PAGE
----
Hillary Clinton has changed greatly over the past twenty-five years of public service, as First Lady, then Senator, then Secretary of State, and now presidential front-runner. No one has tracked that evolution more closely than writer Tom Junod who’s profiled Clinton three times (1999, 2010, 2016) over the past sixteen years, most recently in Esquire’s new Feb 2016 issue. We asked Junod how the Hillary he met in 1999 differs from the Hillary he met last month. One thing hasn’t changed—she’s still reviled by some, and believes, even more so than ever, that she’ll beat her naysayers.
Esquire: You’ve written three profiles on Hillary Clinton for Esquire: one when she was about to run for the U.S. Senate (1999), one when she was secretary of state (2010), and one in the current issue. Do you see a common thread in these stories?
Tom Junod: I was forty-one when I wrote the first Hillary piece, now I’m fifty-seven, but one of the things that those sixteen years have not changed is my complete bafflement that men would hate her on the level they do. It’s deeply, deeply sexual. People hate each other politically all the time, and I get that, but the added complication that men seem to hate her physically is just a head-scratcher to me. Because I’ve seen her, I’ve spent time with her, and she’s an attractive person. And I don’t mean to sound patronizing. She’s an attractive human being. It’s what makes this election so interesting—this strangeness is finally going to all come to a boil.
ESQ: You began your first profile, in fact, by talking about Hillary Clinton’s sexual appeal.
TJ: The thing that I wanted to counter in that piece—and what seemed radical at the time—was this widespread revulsion of her. Which was that she was a terrible person and incredibly repellent sexually. I just figured I would take that head-on.
ESQ: I love how her laugh—which you describe as full and appealing—makes it into all three of the pieces.
TJ: She’s presented as this sort of mean nun. I went to school with mean nuns, and they don’t laugh spontaneously like she does. There’s a thing about her that has always been very winning. To me she has a wonderful kind of sense of humor, of the absurd, and she has a twinkling in her eye. Just as a man—and I say this not as a writer but as a man—I’ve never understood Hillary hatred. I just don’t get it.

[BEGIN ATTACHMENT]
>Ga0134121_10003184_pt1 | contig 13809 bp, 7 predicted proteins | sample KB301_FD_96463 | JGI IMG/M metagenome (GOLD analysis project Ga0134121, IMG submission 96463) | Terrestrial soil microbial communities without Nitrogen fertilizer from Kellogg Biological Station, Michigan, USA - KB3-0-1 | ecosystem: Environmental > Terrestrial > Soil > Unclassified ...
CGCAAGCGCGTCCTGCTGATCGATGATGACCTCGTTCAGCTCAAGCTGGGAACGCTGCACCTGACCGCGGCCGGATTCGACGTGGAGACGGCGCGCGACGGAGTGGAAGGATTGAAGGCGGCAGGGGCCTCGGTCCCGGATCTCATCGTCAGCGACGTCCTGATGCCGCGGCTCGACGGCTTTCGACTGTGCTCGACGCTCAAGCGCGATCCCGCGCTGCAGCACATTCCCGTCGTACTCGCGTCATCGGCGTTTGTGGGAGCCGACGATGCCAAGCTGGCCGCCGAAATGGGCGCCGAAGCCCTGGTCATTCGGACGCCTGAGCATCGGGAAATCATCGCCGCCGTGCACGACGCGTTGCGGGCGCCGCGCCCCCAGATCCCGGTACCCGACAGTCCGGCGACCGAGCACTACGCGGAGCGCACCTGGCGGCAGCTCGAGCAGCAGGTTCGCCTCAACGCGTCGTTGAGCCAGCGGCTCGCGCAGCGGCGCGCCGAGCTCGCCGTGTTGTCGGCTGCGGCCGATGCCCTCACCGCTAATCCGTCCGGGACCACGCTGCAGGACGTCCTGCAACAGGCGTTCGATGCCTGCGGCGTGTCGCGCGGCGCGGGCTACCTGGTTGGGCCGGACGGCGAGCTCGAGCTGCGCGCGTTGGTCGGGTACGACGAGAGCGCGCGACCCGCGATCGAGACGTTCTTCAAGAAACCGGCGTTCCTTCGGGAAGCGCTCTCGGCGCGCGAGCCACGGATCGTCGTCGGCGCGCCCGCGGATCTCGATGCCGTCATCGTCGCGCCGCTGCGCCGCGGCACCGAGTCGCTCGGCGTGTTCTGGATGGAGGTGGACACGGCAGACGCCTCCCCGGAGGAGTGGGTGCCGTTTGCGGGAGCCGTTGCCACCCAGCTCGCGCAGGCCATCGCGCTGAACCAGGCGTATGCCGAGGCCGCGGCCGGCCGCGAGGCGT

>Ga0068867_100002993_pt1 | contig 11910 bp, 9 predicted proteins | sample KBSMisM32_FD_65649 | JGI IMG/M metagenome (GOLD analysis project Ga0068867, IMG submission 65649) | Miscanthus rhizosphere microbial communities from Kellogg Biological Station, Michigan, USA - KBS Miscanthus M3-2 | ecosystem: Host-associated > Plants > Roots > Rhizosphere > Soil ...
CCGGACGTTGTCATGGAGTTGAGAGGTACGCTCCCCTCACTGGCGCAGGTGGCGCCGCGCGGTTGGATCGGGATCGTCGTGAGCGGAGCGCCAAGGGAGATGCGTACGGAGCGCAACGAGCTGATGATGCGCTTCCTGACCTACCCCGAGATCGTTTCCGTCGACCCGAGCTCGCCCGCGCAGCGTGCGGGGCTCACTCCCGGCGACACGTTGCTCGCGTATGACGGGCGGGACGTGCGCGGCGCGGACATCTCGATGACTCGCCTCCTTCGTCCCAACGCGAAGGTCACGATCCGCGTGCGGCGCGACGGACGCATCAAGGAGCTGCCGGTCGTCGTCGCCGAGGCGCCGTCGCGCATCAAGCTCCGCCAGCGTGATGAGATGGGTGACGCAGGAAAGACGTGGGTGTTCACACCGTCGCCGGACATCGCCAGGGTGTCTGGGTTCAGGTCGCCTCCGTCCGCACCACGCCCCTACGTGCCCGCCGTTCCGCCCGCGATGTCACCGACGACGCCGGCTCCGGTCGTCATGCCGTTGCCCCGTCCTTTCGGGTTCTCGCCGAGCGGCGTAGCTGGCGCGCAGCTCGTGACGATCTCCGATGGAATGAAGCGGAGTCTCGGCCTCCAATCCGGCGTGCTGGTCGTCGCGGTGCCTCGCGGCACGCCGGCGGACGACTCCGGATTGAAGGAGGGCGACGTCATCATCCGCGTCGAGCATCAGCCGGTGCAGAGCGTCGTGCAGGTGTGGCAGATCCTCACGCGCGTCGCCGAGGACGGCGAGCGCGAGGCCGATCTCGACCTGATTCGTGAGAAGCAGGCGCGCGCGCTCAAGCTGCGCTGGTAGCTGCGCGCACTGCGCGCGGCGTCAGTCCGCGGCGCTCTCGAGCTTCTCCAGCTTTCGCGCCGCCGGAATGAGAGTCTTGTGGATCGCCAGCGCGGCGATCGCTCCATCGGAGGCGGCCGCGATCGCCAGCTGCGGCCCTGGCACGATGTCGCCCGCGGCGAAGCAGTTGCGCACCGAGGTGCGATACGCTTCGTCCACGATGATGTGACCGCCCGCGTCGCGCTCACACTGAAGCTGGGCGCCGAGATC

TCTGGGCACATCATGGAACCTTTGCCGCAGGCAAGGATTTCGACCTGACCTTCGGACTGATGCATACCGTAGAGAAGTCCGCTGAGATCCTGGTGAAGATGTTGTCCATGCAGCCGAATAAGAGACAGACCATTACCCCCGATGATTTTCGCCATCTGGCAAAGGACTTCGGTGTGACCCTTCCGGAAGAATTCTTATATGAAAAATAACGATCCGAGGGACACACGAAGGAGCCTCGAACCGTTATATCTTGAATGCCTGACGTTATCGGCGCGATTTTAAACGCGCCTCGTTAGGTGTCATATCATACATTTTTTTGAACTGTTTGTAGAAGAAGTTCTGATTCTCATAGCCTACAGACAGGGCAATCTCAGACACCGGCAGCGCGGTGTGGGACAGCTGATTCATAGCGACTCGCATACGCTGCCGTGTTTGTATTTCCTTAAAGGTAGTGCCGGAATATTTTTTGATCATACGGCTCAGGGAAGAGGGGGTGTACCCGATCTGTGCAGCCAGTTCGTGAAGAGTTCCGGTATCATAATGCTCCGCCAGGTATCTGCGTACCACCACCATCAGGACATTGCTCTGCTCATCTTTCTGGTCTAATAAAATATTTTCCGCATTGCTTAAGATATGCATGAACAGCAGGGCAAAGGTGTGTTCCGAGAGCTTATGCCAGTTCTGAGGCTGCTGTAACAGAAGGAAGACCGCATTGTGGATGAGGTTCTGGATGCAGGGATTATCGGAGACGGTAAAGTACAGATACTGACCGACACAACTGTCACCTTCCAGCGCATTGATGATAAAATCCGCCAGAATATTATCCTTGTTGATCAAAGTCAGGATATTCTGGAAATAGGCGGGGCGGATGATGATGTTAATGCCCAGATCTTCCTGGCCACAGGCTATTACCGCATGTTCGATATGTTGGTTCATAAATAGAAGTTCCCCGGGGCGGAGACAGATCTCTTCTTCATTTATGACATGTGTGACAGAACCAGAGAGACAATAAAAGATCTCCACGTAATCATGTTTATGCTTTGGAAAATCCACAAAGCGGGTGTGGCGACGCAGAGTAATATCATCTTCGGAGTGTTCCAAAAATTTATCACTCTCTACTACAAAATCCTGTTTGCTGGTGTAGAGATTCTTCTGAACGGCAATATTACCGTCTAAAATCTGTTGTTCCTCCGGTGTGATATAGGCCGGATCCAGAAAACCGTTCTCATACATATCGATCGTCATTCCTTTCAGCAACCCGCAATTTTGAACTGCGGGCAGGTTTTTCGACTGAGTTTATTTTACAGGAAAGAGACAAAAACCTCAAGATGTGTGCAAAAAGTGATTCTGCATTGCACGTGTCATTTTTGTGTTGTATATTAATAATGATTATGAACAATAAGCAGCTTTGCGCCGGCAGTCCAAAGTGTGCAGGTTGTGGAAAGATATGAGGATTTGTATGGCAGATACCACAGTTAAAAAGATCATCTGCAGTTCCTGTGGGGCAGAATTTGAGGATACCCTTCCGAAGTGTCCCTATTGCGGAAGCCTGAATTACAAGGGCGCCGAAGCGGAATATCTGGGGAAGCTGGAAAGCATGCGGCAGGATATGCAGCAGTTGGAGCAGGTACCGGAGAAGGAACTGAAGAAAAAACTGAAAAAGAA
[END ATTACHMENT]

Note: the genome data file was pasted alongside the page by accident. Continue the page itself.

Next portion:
ESQ: Can you imagine how Eleanor Roosevelt would fare today on Twitter? And yet I suppose any woman in power would be confronted with the same kind of hostility.
TJ: That seems very much the case. Hillary’s become such a familiar character that we forget just how trailblazing she is. She is the first woman who really has a shot at real power—let’s not forget that.
ESQ: There’s a line in the second profile, “She will never be president unless something terrible happens.” I guess something terrible happened?
TJ: Huh. Wow. You know I haven’t looked at that piece in a really long time. The thing that happened was that an astonishing amount of the country, white people in general, decided that its first black president was essentially illegitimate. That Obama’s presidency has been so divisive for so many people.
Now she is coming as something else entirely. She’s not a uniter in any way. That’s something you never hear on the stump with her—that she’s going to bridge gaps and bind wounds. You never hear that. The thing that makes this election so climactic is that it has become a winner-take-all situation. It’s not like we’re going to reach across the aisle and share with our Republican brothers, which was Obama’s line. Now it’s We’re going to beat these people. And you hear that from both sides.
ESQ: She told you more than once in the latest article, “I have to win.”
TJ: And the other side feels the same way.
ESQ: You write about Hillary Clinton as being the candidate who wants to preserve what we have rather than tear it down and start over.
TJ: I think that is the key thing about her and her candidacy. She is, by inclination and experience, a moderate, and I think she looks at what’s been going on for the last eight years as something that can be improved upon, not something to completely throw in the dustbin. The worldview of the Republican base is apocalyptic, so each of those candidates has apocalyptic rhetoric.
The stakes are really high. That’s what makes this campaign like no other. It was really important for Obama to become president—but if McCain had won, would we have been okay? Yeah, probably. Even Romney, who was just the worst sort of Thurston Howell III stuffed shirt, would have been okay, probably. But if you look at Cruz, Rubio, and Trump, those guys are scary guys.
ESQ: And yet, as you point out in the new story, Clinton is not a transcendent figure. She doesn’t pretend to be, and she doesn’t want to be. Fate has put her in a transcendent moment, but you talk with both colleagues and critics who agree she’s not a perfect candidate.
TJ: I wrap my head around it by looking at what she has done in the past. Was she a good senator? Yeah. Was she a good secretary of state? Yeah, I think she was, despite the fact that the world took some really dangerous and dark turns during her time there. Did the Obama administration do a great job? No, I don’t think so. But I think in general she was certainly an admirable secretary of state, despite the idea there were machinations on her part regarding Benghazi that I still don’t really understand. She’s done well at everything she’s ever done. She has a lot of experience and she’s super smart. She can hold her own with anybody about anything. So I think she’s a serious candidate.